The Found Boat
At the end of Bell Street, McKay Street, Mayo Street, there was the Flood. It was the Wawanash River, which every spring overflowed its banks. Some springs, say one in every five, it covered the roads on that side of town and washed over the fields, creating a shallow choppy take. Light reflected off the water made every- thing bright and cold, as it is in a lakeside town, and woke or revived in people certain vague hopes of disaster. Mostly during the late afternoon and early evening, there were people straggling out to took at it, and discuss whether it was still rising, and whether this time it might invade the town. In general, those under fifteen and over sixty-five were most certain that it would. Eva and Carol rode out on their bicycles. They left the road-it was the end of Mayo Street, past any houses- and rode right into a field, over a wire fence entirely flattened by the weight of the winter's snow. They coasted a little way before the long grass stopped them, then left their bicycles lying down and went to the water. 'We have to find a log and ride on it," Eva said. 'Jesus, we'll freeze our legs off.' 'Jesus, we'll freeze our legs off' said one of the boys who were there too at the water's edge. He spoke in a sour whine, the way boys imitated girls although it was nothing like the way girls talked. These boys-there were three of them- were all in the same class as Eva and Carol at school and were known to them by name (their names being Frank, Bud and Clayton), but Eva and Carol, who had seen and recognized them from the road, had not spoken to them or looked at them or, even yet, given any sign of knowing they were there. The boys seemed to be trying to make a raft, from lumber they had salvaged from the water. Eva and Carol took off their shoes and socks and waded in. The water was so cold it sent pain up their legs, like blue electric sparks shooting through their veins, but they went on, putting their skirts high, tight behind and bunched so they could hold them in front. 'Look at the fat-assed ducks in wading.' 'Fat-assed f****."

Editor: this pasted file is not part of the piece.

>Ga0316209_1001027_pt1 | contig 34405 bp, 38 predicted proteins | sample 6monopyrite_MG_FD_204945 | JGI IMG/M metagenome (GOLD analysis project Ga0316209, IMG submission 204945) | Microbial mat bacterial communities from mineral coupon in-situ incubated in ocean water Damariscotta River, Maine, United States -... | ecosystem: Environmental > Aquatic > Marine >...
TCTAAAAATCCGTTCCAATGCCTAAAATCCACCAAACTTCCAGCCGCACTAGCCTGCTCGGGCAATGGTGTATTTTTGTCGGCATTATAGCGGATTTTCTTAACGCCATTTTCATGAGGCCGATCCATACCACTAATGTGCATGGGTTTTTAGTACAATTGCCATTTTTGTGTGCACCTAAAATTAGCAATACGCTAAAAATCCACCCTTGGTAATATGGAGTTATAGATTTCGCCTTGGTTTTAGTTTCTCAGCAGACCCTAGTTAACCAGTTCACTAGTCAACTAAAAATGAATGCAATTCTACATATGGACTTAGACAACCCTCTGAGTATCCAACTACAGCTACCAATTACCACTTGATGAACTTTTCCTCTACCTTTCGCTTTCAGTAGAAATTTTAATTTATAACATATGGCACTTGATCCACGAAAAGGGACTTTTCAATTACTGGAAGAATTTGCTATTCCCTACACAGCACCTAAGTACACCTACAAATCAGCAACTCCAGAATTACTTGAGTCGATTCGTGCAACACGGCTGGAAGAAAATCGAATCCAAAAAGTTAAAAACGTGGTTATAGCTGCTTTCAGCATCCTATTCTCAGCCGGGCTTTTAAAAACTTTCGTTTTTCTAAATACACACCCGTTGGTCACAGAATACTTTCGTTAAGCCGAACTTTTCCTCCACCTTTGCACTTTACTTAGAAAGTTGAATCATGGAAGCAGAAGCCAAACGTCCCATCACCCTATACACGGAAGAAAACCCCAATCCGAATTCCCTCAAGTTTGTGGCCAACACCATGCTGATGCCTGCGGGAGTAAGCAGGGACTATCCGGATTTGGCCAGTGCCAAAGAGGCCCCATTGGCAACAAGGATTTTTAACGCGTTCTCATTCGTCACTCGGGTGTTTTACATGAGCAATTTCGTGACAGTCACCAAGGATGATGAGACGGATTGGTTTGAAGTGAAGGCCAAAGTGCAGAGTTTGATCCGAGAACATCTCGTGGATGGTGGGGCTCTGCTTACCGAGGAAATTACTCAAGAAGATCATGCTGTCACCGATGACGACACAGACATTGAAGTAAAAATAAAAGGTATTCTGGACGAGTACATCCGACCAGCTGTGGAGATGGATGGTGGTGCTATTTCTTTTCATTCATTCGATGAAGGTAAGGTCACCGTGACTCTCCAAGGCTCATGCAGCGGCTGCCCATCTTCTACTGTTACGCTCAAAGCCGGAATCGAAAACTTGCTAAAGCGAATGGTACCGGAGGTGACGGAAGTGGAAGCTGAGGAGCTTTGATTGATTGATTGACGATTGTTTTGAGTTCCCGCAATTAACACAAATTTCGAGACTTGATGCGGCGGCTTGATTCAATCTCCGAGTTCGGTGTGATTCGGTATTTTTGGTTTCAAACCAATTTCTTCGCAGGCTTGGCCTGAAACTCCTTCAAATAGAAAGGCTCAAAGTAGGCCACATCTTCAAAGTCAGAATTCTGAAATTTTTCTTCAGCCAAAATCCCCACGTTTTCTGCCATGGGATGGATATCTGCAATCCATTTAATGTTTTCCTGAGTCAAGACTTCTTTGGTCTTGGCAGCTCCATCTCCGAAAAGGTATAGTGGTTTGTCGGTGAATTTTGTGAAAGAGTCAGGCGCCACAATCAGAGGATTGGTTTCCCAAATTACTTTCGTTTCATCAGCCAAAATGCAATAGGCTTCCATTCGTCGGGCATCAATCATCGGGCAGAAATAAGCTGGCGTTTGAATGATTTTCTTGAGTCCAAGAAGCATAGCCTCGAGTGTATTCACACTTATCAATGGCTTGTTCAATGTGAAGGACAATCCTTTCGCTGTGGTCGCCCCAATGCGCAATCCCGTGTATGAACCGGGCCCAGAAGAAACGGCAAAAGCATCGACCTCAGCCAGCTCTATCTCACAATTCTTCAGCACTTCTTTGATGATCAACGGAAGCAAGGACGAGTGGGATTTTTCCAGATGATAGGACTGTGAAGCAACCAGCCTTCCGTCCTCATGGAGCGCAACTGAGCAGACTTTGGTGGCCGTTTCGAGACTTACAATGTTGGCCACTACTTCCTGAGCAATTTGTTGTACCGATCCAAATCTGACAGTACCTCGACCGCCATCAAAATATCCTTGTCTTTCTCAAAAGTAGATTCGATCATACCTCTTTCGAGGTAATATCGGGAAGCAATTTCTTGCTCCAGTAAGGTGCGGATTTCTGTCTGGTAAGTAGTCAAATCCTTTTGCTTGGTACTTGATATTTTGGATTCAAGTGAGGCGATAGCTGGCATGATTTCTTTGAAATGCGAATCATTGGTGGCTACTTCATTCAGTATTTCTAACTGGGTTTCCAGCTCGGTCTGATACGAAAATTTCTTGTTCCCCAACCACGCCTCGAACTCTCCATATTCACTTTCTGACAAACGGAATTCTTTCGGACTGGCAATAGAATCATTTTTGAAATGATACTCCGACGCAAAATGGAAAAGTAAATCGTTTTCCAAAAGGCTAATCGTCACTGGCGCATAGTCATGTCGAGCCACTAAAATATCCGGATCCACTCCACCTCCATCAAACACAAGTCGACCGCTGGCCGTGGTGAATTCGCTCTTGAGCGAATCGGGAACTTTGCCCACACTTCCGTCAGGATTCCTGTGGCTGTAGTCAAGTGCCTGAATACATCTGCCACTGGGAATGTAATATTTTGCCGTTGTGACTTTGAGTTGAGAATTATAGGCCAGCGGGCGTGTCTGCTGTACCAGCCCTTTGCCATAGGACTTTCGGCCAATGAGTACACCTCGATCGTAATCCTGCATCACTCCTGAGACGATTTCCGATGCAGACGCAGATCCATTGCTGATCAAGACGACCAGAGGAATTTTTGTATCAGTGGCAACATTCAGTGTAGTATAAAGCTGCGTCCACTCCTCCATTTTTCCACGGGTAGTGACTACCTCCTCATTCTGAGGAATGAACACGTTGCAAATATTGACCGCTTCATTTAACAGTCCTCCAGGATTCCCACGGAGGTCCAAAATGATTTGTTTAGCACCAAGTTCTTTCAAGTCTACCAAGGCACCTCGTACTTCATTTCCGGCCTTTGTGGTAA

Eva and Carol, of course, gave no sign of hearing this. They laid hold of a log and climbed on, taking a couple of boards floating in the water for paddles. There were always things floating around in the Flood-branches, fence-rails, logs, road signs, old lumber; sometimes boilers, washtubs, pots and pans, or even a car seat or stuffed chair, as if somewhere the Flood had got into a dump. They paddled away from shore, heading out into the cold take. The water was perfectly clear, they could see the brown grass swimming along the bottom. Suppose it was the sea, thought Eva. She thought of drowned cities and countries. Atlantis. Suppose they were riding in a Viking boat-Viking boats on the Atlantic were more frail and narrow than this log on the Flood-and they had miles of clear sea beneath them, then a spired city, intact as a jewel irretrievable on the ocean floor. This is a Viking boat," she said. 'I am the carving on the front." She stuck her chest out and stretched her neck, trying to make a curve, and she made a face, putting out her tongue. Then she turned and for the first time took notice of the boys. 'Hey, you sucks!" she yelled at them. 'You’d be scared to come out here, this water is ten feet deep!' "Liar,' they answered without interest, and she was.
They steered the log around a row of trees, avoiding floating barbed wire, and got into a little bay created by a natural hollow of the land. Where the bay was now, there would be a pond full of frogs later in the spring, and by the middle of summer there would be no water visible at all, just a low tangle of reeds and bushes, green, to show that mud was still wet around their roots. Larger bushes, willows, grew around the steep bank of this pond and were still partly out of the water. Eva and Carol let the log ride in. They saw a place where something was caught. It was a boat, or...
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